Panelists then offered their own views for the causes for such trends.

• Some panelists cited the expense of airbags (and the damage caused by their deployment) as a key cause of the increase in the percentage of vehicles being declared total losses. Brian Grainger, director of product management for ADP, said the increasing use of other expensive parts, such as xenon headlamps, also play a role.

• Grainger, and Keith McCrone, senior director of product management for Mitchell International, both cited in-creased salvage values - driven in part by national and international purchases of salvage vehicles via the internet - as a key cause of increasing total loss percentages.

• Susanna Gotsch, vice president of information product development for CCC Information Services, said that decreasing used car values - in part because of discounts and incentives being used to sell new cars - are resulting in vehicles more easily reaching total loss thresholds.

• Eric Burr, vice president of industry relations for Mitchell International, said insurers increasingly send vehicles directly to salvage facilities rather than a shop using a scoring system based on the vehicle owner's responses to questions ("Did the airbags deploy?" "Is the vehicle more than 5 years old?") at the time of the claim. "It's kind of pre-determined that the vehicle is going to be a total loss before someone even has a chance to visually inspect the vehicle," Burr said.

A number of CIC participants said the "total loss" issue is one that should be on CIC's agenda in 2006.

"Some of the best and brightest in this industry say we're moving so fast toward throw-away vehicles that it isn't even funny," Lee Petersen, manager of insurance and automotive industry affairs for Chief Automotive Systems, said at CIC in Las Vegas. "I think this panel was a really good start. But if this trend continues, I'm of the opinion that the problem of the escalating number of totals should be top priority for all of us."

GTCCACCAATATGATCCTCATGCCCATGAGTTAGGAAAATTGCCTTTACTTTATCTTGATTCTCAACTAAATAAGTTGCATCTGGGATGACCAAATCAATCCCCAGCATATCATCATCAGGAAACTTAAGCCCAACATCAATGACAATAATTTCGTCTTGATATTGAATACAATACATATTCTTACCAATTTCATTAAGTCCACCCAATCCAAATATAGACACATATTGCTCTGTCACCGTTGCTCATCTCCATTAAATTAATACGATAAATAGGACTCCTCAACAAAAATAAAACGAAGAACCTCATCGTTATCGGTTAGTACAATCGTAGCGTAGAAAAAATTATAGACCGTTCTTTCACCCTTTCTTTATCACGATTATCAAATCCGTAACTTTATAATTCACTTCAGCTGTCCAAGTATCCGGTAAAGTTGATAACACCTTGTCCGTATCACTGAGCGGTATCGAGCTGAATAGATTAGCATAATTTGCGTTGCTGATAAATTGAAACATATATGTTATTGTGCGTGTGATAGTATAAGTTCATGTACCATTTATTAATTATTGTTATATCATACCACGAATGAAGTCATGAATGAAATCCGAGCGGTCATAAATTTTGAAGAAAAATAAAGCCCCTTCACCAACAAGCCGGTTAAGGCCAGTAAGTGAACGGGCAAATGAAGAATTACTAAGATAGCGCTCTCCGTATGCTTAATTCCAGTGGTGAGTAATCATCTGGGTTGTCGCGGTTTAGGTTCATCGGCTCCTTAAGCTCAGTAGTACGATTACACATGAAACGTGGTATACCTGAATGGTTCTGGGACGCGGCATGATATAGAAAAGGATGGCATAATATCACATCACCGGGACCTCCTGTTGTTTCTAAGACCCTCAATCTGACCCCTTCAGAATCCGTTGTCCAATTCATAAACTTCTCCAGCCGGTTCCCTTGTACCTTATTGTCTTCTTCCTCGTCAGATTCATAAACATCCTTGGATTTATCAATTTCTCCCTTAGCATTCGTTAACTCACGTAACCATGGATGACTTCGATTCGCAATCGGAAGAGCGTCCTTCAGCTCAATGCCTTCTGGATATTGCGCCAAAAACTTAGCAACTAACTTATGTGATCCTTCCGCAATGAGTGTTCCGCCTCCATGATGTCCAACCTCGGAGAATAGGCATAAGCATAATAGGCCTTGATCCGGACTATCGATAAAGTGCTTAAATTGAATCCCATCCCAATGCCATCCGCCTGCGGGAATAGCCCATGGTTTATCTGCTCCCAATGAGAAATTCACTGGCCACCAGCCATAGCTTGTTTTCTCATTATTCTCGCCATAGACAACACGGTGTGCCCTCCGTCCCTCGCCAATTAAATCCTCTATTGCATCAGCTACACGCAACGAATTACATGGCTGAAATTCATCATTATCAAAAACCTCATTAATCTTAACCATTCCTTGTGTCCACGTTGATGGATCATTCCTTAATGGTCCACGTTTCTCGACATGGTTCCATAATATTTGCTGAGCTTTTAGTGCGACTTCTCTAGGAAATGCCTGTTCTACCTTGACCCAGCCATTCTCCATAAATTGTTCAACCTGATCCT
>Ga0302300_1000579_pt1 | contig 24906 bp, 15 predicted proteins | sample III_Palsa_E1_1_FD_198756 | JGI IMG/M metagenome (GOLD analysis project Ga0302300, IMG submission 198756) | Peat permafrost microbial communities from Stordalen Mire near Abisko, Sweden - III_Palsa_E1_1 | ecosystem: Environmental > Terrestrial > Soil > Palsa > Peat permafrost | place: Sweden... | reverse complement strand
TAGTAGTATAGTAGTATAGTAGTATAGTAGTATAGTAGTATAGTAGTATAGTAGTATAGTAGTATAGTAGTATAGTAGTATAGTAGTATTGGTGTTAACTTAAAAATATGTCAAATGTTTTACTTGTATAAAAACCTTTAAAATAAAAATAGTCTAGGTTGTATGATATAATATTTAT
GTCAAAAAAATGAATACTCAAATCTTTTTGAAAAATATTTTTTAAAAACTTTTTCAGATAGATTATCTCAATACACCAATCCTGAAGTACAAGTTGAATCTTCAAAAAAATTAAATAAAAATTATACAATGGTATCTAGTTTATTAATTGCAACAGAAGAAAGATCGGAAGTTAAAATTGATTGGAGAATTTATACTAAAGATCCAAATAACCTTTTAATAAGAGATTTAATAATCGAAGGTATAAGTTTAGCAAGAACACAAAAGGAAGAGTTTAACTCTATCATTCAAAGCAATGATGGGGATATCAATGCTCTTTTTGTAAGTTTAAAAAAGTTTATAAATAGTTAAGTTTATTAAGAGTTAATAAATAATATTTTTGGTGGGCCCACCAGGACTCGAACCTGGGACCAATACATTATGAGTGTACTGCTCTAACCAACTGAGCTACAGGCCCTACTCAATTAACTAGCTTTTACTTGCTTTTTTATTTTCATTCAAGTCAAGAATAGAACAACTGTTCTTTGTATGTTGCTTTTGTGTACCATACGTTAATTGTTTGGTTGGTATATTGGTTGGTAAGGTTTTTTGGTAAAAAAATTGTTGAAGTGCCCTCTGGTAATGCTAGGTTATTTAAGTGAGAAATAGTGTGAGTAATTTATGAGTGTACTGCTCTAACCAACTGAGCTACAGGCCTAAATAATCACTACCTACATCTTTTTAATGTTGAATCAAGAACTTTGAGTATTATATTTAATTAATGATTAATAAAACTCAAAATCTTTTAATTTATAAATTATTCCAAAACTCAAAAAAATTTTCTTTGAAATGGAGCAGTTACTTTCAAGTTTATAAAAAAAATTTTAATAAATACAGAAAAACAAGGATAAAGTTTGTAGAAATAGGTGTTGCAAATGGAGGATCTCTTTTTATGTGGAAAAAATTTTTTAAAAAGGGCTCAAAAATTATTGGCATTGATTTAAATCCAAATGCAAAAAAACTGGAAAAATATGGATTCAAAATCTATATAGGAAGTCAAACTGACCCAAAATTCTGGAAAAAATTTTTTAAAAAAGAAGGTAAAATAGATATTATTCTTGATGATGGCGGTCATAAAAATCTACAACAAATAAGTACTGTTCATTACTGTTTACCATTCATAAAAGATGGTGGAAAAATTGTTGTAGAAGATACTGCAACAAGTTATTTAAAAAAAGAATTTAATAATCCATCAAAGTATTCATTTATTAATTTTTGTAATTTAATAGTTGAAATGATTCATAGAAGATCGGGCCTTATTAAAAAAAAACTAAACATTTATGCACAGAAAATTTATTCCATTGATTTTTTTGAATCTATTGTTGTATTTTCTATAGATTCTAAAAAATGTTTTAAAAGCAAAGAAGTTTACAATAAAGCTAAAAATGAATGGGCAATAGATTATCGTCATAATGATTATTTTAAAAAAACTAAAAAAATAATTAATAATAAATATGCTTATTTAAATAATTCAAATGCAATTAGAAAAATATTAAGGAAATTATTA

Other news and discussion at CIC

• The Estimating Procedures Com-mittee failed to garner adequate consensus among CIC participants to approve its proposed statement on "featheredge, prime and block." Some CIC participants did not feel the draft statement adequately conveyed that such operations are a refinish operation and "not included" in estimating database times. After a lengthy discussion, CIC participants voted to send the statement back to committee for further review.

• CIC participants Tom Holmes and Ron Guilliams reported that nearly 250 students attended a recent career day event held at Holmes Body Shop in Duarte, Calif. Eight stations throughout the shop allowed students and their parents and school counselors to learn more about estimating, framework, painting and welding. Students received a raffle ticket at each station, and drawings were held for prizes including an Apple iPod, a mountain bike and a car stereo system. Holmes and Guilliams said information on the event is available through a website (www.careerswithcars.com) established to help others organize similar events in their area.

•The National Auto Body Council announced that it had successfully raised more than $130,000 to purchase a bus for Camp Mak-a-Dream, a Montana camp for children and young adults actively battling cancer. Chuck Sulkala, executive director of the NABC, said its foundation has also raised $65,000 to help members of the industry impacted by this fall's hurricanes. He said more than 24 families have been helped and that more are expected to contact the NABC. "The biggest issue we had this year was the fact that nobody knew we were there to help them," he said. For more information call 1-888-66PRIDE or visit www.collisionindustryrelief.org.

John Yoswick is a freelance writer based in Portland, Oregon, who has been writing about the automotive industry since 1988.

 

Read 1389 times